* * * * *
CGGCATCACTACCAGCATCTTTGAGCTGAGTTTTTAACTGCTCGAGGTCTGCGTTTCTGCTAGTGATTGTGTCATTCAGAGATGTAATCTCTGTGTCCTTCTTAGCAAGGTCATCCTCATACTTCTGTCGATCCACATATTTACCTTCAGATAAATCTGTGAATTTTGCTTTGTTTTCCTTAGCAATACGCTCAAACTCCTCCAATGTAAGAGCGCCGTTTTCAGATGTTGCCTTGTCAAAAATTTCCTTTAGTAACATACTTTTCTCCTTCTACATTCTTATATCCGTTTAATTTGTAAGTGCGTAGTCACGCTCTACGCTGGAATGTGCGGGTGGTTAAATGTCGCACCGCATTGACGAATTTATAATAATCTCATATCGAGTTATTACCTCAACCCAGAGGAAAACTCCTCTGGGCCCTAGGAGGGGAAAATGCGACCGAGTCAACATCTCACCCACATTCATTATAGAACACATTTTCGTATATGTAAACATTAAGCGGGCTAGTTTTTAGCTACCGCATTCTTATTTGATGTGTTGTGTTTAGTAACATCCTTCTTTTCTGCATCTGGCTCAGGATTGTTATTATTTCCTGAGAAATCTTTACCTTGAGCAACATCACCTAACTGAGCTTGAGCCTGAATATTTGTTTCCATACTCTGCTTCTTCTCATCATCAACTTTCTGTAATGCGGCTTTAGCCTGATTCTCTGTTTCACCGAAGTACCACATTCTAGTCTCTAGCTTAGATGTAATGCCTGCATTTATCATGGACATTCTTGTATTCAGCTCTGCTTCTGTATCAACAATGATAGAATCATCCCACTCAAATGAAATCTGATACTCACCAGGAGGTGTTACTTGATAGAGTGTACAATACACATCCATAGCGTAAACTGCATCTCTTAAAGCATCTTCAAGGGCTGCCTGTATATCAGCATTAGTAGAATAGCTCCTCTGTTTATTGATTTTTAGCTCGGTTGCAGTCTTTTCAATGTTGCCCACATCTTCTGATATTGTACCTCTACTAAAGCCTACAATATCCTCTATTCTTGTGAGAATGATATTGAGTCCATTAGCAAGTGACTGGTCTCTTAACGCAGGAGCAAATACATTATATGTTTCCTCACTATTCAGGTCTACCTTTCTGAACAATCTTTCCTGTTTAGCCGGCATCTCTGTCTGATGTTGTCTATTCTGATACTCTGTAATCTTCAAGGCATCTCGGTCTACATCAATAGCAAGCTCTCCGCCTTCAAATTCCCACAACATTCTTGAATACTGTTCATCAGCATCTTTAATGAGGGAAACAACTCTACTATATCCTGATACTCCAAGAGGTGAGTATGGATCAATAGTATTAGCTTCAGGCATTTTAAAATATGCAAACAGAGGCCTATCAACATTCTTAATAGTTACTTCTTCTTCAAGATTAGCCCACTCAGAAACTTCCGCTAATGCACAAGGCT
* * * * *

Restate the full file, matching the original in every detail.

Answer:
CGGCATCACTACCAGCATCTTTGAGCTGAGTTTTTAACTGCTCGAGGTCTGCGTTTCTGCTAGTGATTGTGTCATTCAGAGATGTAATCTCTGTGTCCTTCTTAGCAAGGTCATCCTCATACTTCTGTCGATCCACATATTTACCTTCAGATAAATCTGTGAATTTTGCTTTGTTTTCCTTAGCAATACGCTCAAACTCCTCCAATGTAAGAGCGCCGTTTTCAGATGTTGCCTTGTCAAAAATTTCCTTTAGTAACATACTTTTCTCCTTCTACATTCTTATATCCGTTTAATTTGTAAGTGCGTAGTCACGCTCTACGCTGGAATGTGCGGGTGGTTAAATGTCGCACCGCATTGACGAATTTATAATAATCTCATATCGAGTTATTACCTCAACCCAGAGGAAAACTCCTCTGGGCCCTAGGAGGGGAAAATGCGACCGAGTCAACATCTCACCCACATTCATTATAGAACACATTTTCGTATATGTAAACATTAAGCGGGCTAGTTTTTAGCTACCGCATTCTTATTTGATGTGTTGTGTTTAGTAACATCCTTCTTTTCTGCATCTGGCTCAGGATTGTTATTATTTCCTGAGAAATCTTTACCTTGAGCAACATCACCTAACTGAGCTTGAGCCTGAATATTTGTTTCCATACTCTGCTTCTTCTCATCATCAACTTTCTGTAATGCGGCTTTAGCCTGATTCTCTGTTTCACCGAAGTACCACATTCTAGTCTCTAGCTTAGATGTAATGCCTGCATTTATCATGGACATTCTTGTATTCAGCTCTGCTTCTGTATCAACAATGATAGAATCATCCCACTCAAATGAAATCTGATACTCACCAGGAGGTGTTACTTGATAGAGTGTACAATACACATCCATAGCGTAAACTGCATCTCTTAAAGCATCTTCAAGGGCTGCCTGTATATCAGCATTAGTAGAATAGCTCCTCTGTTTATTGATTTTTAGCTCGGTTGCAGTCTTTTCAATGTTGCCCACATCTTCTGATATTGTACCTCTACTAAAGCCTACAATATCCTCTATTCTTGTGAGAATGATATTGAGTCCATTAGCAAGTGACTGGTCTCTTAACGCAGGAGCAAATACATTATATGTTTCCTCACTATTCAGGTCTACCTTTCTGAACAATCTTTCCTGTTTAGCCGGCATCTCTGTCTGATGTTGTCTATTCTGATACTCTGTAATCTTCAAGGCATCTCGGTCTACATCAATAGCAAGCTCTCCGCCTTCAAATTCCCACAACATTCTTGAATACTGTTCATCAGCATCTTTAATGAGGGAAACAACTCTACTATATCCTGATACTCCAAGAGGTGAGTATGGATCAATAGTATTAGCTTCAGGCATTTTAAAATATGCAAACAGAGGCCTATCAACATTCTTAATAGTTACTTCTTCTTCAAGATTAGCCCACTCAGAAACTTCCGCTAATGCACAAGGCT